Beyond that, the whole Smash Run experience is predicated on the quest for stat buffs and I just don’t think stat buffs are going to matter that much in practice. Sure, I can feel it when I have a hefty speed boost, but it just feels like I switched from my mid-range character to a speed demon like Fox. It doesn’t affect the gameplay that much. It can’t. Nintendo wants these Smash Bros games to be about stats and building *your* character and saving it to your amiibo. And that’s fine in theory. But a boost to my stats can’t be so notable that it unbalances the game. I’m not going to be able to take a bruiser like Bowser or Donkey Kong, buff his speed to Fox-like levels, save it to my amiibo and go destroy some friendships by annihilating my best buds in an embarrassing fashion. Building the ultimate character is not on the menu; the likely scenario is a slightly different flavor to your favorite franchise lead. Let’s not forget, this is the company that came up with the idea of the blue shell. Please understand: Nintendo likes a level playing field. I’ll refrain from getting back on my “gaming socialism” soapbox yet again. You’re welcome.
While the idea of training your character is neat in theory, in practice it will probably just be easier to switch to another character that plays the way you want. An expansive character roster cuts both ways. These games make a point of incentivizing you to play through various modes as each character in order to unlock trophies, so why not just settle on the one that has the balance you prefer built-in? If the stats don’t feel like a rewarding mcguffin and aren’t worth the time to mess with, the defining, centerpiece mode of the new game sags like recently smashed sand bag. Well, at least they didn’t lock a set of alt character trophies behind a Smash Run playwall.
As far as me wanting to get a jump on the Wii U version, I don’t know what the hell I was thinking. My rational mind understood that the two simply wouldn’t control the same. Nintendo seems to think it’s close enough, since they’re allowing you to use your 3DS as a controller for the Wii U version in addition to gamecube controller, gamepad, pro controller, wiimote-only and wii-mote/nunchuck. Sigh. Somehow I suspect that they’d offer balance-board support as a control option if they thought they could make it work. Shift your weight hard in the direction you want to smash, but don’t you dare jump on that thing.
So the 3DS version generally approximates the control inputs you need to play Smash. No, I’m not down on losing the c-stick/right stick for uncharged smashes. The problem is that the circle pad just doesn’t feel accurate enough (or sturdy enough, as the many owners of broken 3DSs will tell you) for extended play. That’s a pretty big deal since movement and smash attacks make up, like, 79.8% of the gameplay. It’s to the point where people are angry that there isn’t an option that lets them switch to the d-pad for movement, totally not getting that the core mechanic of the fighting system – the central concept of the entire franchise, mind you – is based around differentiated tilting, tapping and smashing of an *analog* input device. D-pad movement make game not work.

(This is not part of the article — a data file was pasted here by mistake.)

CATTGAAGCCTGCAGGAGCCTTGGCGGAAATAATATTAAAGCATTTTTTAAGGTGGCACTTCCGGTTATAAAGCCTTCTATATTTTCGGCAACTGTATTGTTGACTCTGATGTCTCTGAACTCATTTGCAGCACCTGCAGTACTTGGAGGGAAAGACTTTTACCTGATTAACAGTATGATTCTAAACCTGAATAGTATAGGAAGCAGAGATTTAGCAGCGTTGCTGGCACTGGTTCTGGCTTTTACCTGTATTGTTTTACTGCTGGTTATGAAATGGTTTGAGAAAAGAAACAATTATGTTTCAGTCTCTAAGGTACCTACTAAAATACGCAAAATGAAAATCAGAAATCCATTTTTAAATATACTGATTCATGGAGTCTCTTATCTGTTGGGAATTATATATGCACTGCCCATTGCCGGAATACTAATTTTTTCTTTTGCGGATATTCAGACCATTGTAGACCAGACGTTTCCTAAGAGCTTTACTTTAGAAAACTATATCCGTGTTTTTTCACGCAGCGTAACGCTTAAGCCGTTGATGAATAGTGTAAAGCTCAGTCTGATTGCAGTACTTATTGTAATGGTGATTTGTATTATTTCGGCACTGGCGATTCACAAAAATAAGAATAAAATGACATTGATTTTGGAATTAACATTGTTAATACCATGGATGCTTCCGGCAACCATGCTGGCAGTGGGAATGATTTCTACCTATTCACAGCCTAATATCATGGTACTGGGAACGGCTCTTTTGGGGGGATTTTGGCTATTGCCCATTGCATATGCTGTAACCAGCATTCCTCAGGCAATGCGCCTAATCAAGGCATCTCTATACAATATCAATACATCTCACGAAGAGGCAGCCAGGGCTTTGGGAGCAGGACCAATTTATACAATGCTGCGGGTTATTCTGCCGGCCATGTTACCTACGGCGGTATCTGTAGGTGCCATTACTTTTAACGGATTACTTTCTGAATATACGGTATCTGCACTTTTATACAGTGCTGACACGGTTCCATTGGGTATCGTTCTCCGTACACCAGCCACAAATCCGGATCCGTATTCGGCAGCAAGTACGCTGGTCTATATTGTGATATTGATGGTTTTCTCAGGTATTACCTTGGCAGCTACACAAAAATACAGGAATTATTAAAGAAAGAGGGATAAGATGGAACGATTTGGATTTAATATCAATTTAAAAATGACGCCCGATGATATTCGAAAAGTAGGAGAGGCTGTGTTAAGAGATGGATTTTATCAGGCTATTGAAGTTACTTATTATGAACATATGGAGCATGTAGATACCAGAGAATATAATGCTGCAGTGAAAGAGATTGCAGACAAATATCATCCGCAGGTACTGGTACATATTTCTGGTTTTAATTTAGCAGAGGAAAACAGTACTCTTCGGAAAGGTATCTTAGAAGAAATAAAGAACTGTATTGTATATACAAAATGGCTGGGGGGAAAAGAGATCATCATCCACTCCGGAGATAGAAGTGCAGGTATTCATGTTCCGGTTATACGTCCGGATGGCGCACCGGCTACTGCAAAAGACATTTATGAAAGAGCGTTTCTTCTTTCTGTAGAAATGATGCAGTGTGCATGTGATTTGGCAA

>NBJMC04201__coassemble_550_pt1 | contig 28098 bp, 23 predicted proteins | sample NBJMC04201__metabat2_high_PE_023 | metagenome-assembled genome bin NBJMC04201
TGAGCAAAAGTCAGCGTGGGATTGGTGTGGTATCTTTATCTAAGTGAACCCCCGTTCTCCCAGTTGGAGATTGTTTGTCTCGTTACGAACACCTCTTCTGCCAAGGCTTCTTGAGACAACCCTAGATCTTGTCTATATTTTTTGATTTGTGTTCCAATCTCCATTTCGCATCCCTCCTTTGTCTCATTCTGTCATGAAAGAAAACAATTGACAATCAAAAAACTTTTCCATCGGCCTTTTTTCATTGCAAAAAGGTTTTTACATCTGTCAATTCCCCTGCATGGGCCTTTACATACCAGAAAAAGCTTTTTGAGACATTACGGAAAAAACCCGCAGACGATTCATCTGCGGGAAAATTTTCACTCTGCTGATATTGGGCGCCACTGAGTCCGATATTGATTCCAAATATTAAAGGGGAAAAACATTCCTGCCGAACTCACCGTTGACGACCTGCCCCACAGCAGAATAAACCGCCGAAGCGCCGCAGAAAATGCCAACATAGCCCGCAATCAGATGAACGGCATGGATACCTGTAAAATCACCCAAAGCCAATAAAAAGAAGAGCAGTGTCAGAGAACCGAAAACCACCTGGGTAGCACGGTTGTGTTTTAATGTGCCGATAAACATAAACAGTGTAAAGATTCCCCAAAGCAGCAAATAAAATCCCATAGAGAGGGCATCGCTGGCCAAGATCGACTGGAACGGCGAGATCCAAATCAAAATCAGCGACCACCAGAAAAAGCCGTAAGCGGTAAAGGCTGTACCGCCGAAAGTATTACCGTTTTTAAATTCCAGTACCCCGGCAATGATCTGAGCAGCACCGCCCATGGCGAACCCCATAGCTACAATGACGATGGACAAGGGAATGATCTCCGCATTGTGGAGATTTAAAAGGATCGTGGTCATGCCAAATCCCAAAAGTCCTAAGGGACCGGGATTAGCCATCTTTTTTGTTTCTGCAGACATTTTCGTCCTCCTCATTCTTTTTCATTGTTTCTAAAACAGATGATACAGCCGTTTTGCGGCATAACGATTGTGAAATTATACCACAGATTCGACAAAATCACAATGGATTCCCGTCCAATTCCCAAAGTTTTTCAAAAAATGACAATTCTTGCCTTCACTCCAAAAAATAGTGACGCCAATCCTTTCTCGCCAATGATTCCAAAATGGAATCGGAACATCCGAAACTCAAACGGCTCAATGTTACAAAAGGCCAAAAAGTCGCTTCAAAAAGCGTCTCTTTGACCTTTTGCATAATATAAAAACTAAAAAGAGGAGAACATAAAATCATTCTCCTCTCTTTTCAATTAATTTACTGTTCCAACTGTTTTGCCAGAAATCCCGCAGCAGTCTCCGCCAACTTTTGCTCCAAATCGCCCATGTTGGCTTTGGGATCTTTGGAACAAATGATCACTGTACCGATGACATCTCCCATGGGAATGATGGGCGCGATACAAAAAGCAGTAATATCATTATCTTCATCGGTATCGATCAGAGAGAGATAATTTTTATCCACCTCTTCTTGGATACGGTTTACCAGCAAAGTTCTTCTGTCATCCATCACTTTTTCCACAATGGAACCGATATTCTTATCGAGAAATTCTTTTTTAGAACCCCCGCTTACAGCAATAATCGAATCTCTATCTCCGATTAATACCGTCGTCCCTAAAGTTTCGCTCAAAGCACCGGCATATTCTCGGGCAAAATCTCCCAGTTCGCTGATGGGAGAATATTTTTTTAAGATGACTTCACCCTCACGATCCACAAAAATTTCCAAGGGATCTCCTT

Anyway, while I appreciate being able to check out the new characters and stages, I won’t be able to use Smash 3DS to train for our big GamerFeed Radio Smashstravaganza tournament that’s coming up in December, and that’s a let-down. I’m telling our illustrious attendees to practice with Brawl, since (and I’m guessing here) they’ll probably control comparably. Or at least closer than Wii U/3DS will.
The question I keep coming back to is “Why did Smash 3DS need to be made?” It seems like the intent is for the two versions to work in tandem: you play on the go and build stats, then you transfer them to the console version to power up your character. That makes sense, but ultimately I think the problem is that these are two separate games; two separate experiences. Given two options, I feel compelled to make a choice and go with (what I expect will be) the superior option. That, and $95 for the entire, intended experience is getting tough to swallow in 2014.
I think the core of the issue is this: This needed to be a single, cross-platform game. Nintendo’s first, true, first-party cross-platform game. A showcase game that would stand as proof that the company can do 21st century things while it’s still the 21st century. A single experience where I can take it with me when I travel and when I come home again, my console experience will be enriched as a result. Unfortunately, Nintendo just isn’t there yet; they don’t think in those terms. Maybe one day they will, but in the end, I’m left with another game that simply didn’t live up to my expectations while I wait for November 21st to roll around.